2013 | Fundación Gabo


Peter Kuper. Hay Festival Cartagena. Álvaro Delgado/Archivo FNPI
The American alternative cartoonist and illustrator was fully aware of the harsh lens under which literature lovers have viewed his book. People tend to dislike a newer version of something they’ve grown to admire. “Who is this man tampering with Kafka? How dare he? I know people had thought of my book like that before they read it. It’s natural. Personally I didn’t get around to thinking too hard or I wouldn’t have done it. I went with my instinct.”

Owen Sheers posando para el fotógrafo en Cartagena de Indias. Álvaro Delgado/Archivo FNPI
Sheers and the director, Stephen Rayne, traveled around the UK, visiting barracks, personnel recovery units and rehabilitation centers. “We became well-acquainted with the names of certain drugs, types of prosthetics, military jargon”, wrote Sheers in The Guardian. Even before he interviewed the soldiers, Sheers wrote the humorous “medication song”, a list of medication – ibuprofen, paracetamol, omeprazole, esomeprazole, fluoxetin, citalopram – representing their addiction to drugs prescribed for their physical and psychological trauma.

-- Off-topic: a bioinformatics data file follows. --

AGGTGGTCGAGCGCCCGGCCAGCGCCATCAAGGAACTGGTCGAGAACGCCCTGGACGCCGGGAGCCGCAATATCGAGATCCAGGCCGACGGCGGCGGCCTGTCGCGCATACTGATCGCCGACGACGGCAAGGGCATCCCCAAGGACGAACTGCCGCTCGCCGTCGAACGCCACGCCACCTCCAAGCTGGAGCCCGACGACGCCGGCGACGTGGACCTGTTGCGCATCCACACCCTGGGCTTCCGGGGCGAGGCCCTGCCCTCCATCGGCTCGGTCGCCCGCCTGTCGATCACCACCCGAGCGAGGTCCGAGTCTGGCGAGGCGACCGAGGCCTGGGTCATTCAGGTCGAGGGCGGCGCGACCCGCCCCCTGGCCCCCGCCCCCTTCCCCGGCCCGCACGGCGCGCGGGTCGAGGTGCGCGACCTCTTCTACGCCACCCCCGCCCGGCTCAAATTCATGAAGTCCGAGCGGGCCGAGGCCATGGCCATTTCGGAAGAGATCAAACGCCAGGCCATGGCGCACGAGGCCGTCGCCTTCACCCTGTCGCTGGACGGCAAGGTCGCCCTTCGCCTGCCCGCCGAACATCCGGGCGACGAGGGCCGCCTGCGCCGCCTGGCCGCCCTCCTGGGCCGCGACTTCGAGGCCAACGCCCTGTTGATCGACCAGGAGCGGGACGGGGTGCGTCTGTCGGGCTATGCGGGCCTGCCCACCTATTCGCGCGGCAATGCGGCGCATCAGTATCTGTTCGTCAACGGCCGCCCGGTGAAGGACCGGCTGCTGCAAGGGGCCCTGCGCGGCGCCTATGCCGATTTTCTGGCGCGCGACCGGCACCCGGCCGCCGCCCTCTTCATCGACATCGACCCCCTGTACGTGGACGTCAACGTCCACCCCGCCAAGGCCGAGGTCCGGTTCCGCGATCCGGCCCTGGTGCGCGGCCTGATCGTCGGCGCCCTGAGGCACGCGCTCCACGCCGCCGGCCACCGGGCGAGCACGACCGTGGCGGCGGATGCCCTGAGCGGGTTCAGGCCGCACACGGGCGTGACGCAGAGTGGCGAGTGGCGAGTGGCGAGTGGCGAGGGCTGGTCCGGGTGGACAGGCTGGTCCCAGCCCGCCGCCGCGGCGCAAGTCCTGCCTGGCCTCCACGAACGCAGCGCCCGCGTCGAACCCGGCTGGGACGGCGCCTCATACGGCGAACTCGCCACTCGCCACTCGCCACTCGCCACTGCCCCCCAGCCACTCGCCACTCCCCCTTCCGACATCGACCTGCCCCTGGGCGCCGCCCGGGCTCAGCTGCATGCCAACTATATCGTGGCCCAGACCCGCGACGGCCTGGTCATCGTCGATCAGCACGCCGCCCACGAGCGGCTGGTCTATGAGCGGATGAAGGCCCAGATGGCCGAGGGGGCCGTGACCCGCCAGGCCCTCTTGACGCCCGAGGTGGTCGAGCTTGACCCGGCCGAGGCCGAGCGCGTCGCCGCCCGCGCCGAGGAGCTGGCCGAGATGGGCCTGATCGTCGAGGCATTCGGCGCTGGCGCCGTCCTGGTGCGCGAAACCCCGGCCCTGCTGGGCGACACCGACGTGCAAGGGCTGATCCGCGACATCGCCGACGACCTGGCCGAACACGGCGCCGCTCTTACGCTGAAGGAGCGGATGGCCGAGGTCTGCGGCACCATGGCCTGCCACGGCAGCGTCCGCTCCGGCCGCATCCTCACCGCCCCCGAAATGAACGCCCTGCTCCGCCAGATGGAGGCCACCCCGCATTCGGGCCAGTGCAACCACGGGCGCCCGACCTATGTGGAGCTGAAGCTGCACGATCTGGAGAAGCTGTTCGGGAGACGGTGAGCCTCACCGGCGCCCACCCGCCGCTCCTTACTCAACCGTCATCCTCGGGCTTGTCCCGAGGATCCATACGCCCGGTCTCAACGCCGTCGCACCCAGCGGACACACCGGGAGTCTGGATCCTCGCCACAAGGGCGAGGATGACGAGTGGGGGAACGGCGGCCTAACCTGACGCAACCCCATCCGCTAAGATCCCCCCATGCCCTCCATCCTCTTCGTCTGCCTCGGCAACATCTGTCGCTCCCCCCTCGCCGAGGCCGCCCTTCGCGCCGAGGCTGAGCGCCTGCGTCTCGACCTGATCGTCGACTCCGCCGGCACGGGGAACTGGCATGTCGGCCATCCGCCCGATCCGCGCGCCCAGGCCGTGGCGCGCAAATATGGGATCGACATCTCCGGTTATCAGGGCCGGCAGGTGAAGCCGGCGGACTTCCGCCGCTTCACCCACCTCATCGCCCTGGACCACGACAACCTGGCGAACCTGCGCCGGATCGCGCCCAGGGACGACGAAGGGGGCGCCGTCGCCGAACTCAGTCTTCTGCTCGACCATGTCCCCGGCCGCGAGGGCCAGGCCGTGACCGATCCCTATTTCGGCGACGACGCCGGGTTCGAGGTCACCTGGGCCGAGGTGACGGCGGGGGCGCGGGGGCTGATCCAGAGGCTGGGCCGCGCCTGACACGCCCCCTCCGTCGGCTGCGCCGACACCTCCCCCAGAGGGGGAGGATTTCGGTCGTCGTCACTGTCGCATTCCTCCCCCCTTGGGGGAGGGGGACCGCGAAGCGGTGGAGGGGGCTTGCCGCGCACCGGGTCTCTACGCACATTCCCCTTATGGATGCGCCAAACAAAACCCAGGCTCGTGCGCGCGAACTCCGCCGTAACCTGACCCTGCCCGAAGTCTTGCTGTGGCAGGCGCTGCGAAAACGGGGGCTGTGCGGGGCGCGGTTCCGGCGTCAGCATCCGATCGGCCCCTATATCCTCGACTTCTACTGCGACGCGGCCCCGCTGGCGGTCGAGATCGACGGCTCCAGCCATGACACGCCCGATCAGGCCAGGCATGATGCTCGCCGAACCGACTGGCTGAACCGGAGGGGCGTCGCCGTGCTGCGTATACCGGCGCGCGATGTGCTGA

Comparsa del Carnaval. Joaquín Sarmiento/Archivo FNPI
What I loved about the carnival fervor was the way that it touched every corner of the city.  Although everyone, rich and poor, criticized it roundly for becoming more commercial with each passing year – “Now it’s all about TV cameras and big carriages and big balcaos and girls with big boobs,” one young girl told me angrily – no one can imagine life without it.

Julian Barnes en el Hotel Santa Clara durante el Hay Festival Cartagena. Joaquín Sarmiento/Archivo FNPI
When The Sense of an Ending won the Booker Prize in 2011, Salman Rushdie tweeted: “Congratulations to #JulianBarnes on winning the #Booker. Long overdue, my friend, Bravo.” Barnes has been a Booker bridesmaid three times, so Rushdie’s sentiment was amply shared by all those who have enjoyed Barnes’ cool and erudite prose and been unsettled by it.